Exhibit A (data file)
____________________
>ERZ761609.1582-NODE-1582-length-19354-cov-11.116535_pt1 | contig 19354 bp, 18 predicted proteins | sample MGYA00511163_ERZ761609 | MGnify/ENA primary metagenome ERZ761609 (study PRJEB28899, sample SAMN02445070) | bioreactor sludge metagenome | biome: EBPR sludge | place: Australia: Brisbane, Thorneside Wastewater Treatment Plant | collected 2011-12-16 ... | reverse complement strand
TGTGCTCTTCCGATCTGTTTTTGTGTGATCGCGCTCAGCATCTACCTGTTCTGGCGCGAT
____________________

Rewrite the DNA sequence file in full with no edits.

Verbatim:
>ERZ761609.1582-NODE-1582-length-19354-cov-11.116535_pt1 | contig 19354 bp, 18 predicted proteins | sample MGYA00511163_ERZ761609 | MGnify/ENA primary metagenome ERZ761609 (study PRJEB28899, sample SAMN02445070) | bioreactor sludge metagenome | biome: EBPR sludge | place: Australia: Brisbane, Thorneside Wastewater Treatment Plant | collected 2011-12-16 ... | reverse complement strand
TGTGCTCTTCCGATCTGTTTTTGTGTGATCGCGCTCAGCATCTACCTGTTCTGGCGCGAT